Frictional wear? Here's how to reduce it!
Wear caused by friction represents the progressive and continuous loss of material from solid surfaces, in mutual movement and contact, for mechanical reasons.
If not suitably equipped with a uniform lubricating film, any mechanical device can meet such a fate.
This is because friction is the force that opposes the movement of two bodies in mutual contact. Yet, if we interpose a lubricating fluid between them, two different types of friction may be generated.
The first is external friction, deriving mainly from the microscopic contact that is created between the surfaces, which tend to adhere to each other causing deformation of materials and grooves.
The second type is internal friction, existing between the molecules in the lubricating film interposed between the materials in friction (also called viscosity). This represents one of the most important variables in the adequate formulation of lubricating fluids in relation to the variables present in the tribosystem.
Coefficient of friction and the tribosystem
The tribosystem is the set of conditions and variables that immediately affect the friction process.
Its definition rests on four fundamental concepts:
- The type of materials under friction, the metals, plastics, elastomers and their surface roughness
- Operating parameters, such as workload, specific pressures, sliding speed, operating temperature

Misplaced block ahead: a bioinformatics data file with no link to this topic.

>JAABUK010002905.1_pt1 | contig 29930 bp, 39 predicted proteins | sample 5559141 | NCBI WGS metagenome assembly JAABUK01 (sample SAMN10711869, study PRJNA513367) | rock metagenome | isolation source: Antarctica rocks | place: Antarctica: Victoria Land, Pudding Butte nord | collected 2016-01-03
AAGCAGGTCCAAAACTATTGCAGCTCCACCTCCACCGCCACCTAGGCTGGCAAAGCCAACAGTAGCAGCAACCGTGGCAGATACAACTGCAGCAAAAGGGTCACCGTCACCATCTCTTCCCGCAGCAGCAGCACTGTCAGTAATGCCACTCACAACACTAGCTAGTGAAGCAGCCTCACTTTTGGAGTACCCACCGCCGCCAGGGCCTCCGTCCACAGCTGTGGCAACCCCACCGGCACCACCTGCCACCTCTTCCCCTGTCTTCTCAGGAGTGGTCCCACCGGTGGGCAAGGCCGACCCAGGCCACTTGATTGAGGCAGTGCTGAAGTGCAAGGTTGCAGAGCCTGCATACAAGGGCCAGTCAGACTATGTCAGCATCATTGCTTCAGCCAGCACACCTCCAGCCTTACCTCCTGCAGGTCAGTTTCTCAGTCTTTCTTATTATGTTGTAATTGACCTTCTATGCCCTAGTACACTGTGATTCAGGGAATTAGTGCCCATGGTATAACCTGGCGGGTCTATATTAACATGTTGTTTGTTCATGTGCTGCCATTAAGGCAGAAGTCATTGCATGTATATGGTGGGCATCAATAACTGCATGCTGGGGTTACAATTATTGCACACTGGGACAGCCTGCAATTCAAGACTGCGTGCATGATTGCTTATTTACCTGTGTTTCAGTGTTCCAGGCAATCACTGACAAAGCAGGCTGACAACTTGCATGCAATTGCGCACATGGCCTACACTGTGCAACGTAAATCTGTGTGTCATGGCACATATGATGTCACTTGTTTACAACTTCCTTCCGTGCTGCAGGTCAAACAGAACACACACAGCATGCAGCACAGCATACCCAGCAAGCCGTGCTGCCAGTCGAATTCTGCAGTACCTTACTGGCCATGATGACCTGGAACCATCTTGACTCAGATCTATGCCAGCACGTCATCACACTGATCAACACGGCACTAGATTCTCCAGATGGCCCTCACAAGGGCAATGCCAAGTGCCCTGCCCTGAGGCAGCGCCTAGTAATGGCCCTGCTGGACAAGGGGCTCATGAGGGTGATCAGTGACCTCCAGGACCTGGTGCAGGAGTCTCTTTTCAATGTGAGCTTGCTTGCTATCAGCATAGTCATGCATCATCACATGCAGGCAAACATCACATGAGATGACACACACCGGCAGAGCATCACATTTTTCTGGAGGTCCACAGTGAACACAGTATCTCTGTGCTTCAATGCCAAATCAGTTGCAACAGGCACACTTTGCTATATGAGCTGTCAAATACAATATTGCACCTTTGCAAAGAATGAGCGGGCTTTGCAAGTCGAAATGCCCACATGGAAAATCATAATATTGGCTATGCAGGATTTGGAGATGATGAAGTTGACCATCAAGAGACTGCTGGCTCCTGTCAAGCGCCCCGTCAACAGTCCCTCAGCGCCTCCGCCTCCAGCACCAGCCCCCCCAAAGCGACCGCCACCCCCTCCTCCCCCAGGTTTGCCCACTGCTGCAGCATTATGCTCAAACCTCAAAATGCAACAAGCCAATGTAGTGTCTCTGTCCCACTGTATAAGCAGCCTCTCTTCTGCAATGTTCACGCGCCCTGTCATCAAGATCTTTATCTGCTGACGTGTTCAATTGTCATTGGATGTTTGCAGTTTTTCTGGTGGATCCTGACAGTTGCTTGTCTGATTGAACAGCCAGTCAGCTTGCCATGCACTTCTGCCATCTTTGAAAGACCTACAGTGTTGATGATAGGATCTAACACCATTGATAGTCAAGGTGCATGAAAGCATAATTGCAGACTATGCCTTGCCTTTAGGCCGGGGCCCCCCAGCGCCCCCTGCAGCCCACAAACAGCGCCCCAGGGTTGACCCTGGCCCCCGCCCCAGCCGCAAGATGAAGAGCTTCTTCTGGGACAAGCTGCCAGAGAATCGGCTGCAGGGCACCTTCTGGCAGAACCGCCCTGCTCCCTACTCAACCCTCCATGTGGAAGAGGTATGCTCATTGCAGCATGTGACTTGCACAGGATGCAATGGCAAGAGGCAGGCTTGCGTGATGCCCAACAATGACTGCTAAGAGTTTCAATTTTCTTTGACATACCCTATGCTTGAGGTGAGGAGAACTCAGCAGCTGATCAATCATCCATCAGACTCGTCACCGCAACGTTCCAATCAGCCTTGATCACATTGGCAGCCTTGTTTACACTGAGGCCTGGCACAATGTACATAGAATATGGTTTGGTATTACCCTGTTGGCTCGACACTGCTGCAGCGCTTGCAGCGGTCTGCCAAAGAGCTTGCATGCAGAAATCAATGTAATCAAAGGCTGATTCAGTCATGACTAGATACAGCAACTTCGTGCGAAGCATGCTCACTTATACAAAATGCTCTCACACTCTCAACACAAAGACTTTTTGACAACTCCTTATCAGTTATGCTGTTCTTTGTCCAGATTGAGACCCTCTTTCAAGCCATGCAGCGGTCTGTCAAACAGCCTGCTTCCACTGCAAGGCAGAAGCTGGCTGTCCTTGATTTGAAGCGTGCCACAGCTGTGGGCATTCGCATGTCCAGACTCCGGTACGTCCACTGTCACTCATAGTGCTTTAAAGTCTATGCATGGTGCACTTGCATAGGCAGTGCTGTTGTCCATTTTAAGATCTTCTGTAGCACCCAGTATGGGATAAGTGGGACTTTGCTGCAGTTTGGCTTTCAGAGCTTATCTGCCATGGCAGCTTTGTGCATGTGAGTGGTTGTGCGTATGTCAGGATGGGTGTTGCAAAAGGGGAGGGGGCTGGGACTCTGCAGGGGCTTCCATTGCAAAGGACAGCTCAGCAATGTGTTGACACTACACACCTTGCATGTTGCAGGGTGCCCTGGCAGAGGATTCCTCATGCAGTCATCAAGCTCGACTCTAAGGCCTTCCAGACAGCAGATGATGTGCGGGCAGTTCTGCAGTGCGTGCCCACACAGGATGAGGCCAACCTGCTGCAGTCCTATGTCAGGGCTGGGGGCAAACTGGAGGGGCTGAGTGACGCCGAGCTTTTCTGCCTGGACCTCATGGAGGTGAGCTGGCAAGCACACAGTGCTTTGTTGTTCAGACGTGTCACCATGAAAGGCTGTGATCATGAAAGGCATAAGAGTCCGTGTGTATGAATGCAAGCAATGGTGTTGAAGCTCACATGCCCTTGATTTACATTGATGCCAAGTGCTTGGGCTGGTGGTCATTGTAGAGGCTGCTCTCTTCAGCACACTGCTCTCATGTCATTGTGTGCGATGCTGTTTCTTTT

- The parameters of interaction, the friction condition (limit, mixed, fluid), the presence of process fluids (such as powders, acids, bases) and lubricating fluids
- The tribotechnical parameters, friction and wear
The choice of lubricating fluid can significantly affect the duration and efficiency of a mechanical device. Therefore, it is important to investigate and measure the actual conditions in which the tribosystem operates in order to develop the correct functional lubricant fluid for the coefficient of friction.
Reduce the coefficient of friction with synthetic lubricants
One method for identifying how the friction conditions vary in relation to the reciprocal sliding speeds is the use of the Stribeck curve, in which the coefficient of friction is related to the dynamic conditions of the surfaces in contact.
From the image, it is possible to identify three different areas of operation with the relative course of the friction coefficient:
- Friction limit, where the lubricating film is not sufficiently load-bearing to separate the sliding surfaces and the contact between the surfaces occurs regularly, producing an inevitable acceleration of the wear processes – in such conditions, the lubricating fluids are equipped with additives to reduce the coefficient of friction
- Mixed friction, an intermediate condition in which there is a partial separation of the surfaces in mutual contact, combined with areas of total absence of the lubricating film, where we have a progressive lowering of the dynamic coefficient of friction with an increase in speed, due to the progressive establishment of the lubricating carrier film
- Fluid friction, as the total separation of the contact surfaces upon the coefficient of friction stabilising at a higher value whilst the tribometric results of friction and wear remain significantly reduced, representing the optimal situation for maintaining the tribosystem in a state of full efficiency
The constitution of a persistent lubricating film under all friction conditions represents the result to which every lubricant formulation must strive.
To know how and when to use a synthetic lubricant and, above all, which one to choose, download our free guide!
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